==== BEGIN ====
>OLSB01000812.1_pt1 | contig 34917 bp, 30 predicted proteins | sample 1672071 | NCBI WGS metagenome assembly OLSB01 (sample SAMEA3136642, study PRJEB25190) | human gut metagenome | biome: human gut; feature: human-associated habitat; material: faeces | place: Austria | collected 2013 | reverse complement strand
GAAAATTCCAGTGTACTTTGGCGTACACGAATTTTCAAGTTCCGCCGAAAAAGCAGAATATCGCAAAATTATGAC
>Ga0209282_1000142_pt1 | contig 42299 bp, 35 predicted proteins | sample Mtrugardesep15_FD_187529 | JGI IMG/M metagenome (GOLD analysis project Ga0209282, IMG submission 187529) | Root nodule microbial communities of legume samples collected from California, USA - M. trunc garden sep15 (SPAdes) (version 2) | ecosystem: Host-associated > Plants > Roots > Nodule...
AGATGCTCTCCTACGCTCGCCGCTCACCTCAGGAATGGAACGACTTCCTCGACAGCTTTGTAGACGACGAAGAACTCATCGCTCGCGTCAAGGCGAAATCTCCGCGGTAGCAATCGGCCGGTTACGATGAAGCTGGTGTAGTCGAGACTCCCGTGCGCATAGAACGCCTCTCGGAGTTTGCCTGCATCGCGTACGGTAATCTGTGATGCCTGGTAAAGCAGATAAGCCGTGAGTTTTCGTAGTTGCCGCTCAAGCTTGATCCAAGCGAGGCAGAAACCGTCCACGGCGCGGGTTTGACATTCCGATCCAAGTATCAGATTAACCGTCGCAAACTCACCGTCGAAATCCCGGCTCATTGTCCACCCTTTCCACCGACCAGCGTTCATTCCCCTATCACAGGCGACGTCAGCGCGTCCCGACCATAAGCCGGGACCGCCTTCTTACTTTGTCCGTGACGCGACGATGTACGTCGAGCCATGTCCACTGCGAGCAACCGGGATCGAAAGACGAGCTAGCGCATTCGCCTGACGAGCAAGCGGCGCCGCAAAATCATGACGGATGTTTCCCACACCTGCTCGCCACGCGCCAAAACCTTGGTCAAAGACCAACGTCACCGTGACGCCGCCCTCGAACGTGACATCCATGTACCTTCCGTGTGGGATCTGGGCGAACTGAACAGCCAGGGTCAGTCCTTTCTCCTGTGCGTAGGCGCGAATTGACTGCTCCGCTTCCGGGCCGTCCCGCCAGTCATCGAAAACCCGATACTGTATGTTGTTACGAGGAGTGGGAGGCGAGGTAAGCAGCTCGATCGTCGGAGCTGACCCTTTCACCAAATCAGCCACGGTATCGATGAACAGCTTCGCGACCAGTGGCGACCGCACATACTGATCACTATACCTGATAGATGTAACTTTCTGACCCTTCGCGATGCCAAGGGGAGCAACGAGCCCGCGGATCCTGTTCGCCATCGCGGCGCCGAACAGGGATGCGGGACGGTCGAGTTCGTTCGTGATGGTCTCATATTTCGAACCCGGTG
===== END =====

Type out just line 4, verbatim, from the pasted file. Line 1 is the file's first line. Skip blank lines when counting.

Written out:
AGATGCTCTCCTACGCTCGCCGCTCACCTCAGGAATGGAACGACTTCCTCGACAGCTTTGTAGACGACGAAGAACTCATCGCTCGCGTCAAGGCGAAATCTCCGCGGTAGCAATCGGCCGGTTACGATGAAGCTGGTGTAGTCGAGACTCCCGTGCGCATAGAACGCCTCTCGGAGTTTGCCTGCATCGCGTACGGTAATCTGTGATGCCTGGTAAAGCAGATAAGCCGTGAGTTTTCGTAGTTGCCGCTCAAGCTTGATCCAAGCGAGGCAGAAACCGTCCACGGCGCGGGTTTGACATTCCGATCCAAGTATCAGATTAACCGTCGCAAACTCACCGTCGAAATCCCGGCTCATTGTCCACCCTTTCCACCGACCAGCGTTCATTCCCCTATCACAGGCGACGTCAGCGCGTCCCGACCATAAGCCGGGACCGCCTTCTTACTTTGTCCGTGACGCGACGATGTACGTCGAGCCATGTCCACTGCGAGCAACCGGGATCGAAAGACGAGCTAGCGCATTCGCCTGACGAGCAAGCGGCGCCGCAAAATCATGACGGATGTTTCCCACACCTGCTCGCCACGCGCCAAAACCTTGGTCAAAGACCAACGTCACCGTGACGCCGCCCTCGAACGTGACATCCATGTACCTTCCGTGTGGGATCTGGGCGAACTGAACAGCCAGGGTCAGTCCTTTCTCCTGTGCGTAGGCGCGAATTGACTGCTCCGCTTCCGGGCCGTCCCGCCAGTCATCGAAAACCCGATACTGTATGTTGTTACGAGGAGTGGGAGGCGAGGTAAGCAGCTCGATCGTCGGAGCTGACCCTTTCACCAAATCAGCCACGGTATCGATGAACAGCTTCGCGACCAGTGGCGACCGCACATACTGATCACTATACCTGATAGATGTAACTTTCTGACCCTTCGCGATGCCAAGGGGAGCAACGAGCCCGCGGATCCTGTTCGCCATCGCGGCGCCGAACAGGGATGCGGGACGGTCGAGTTCGTTCGTGATGGTCTCATATTTCGAACCCGGTG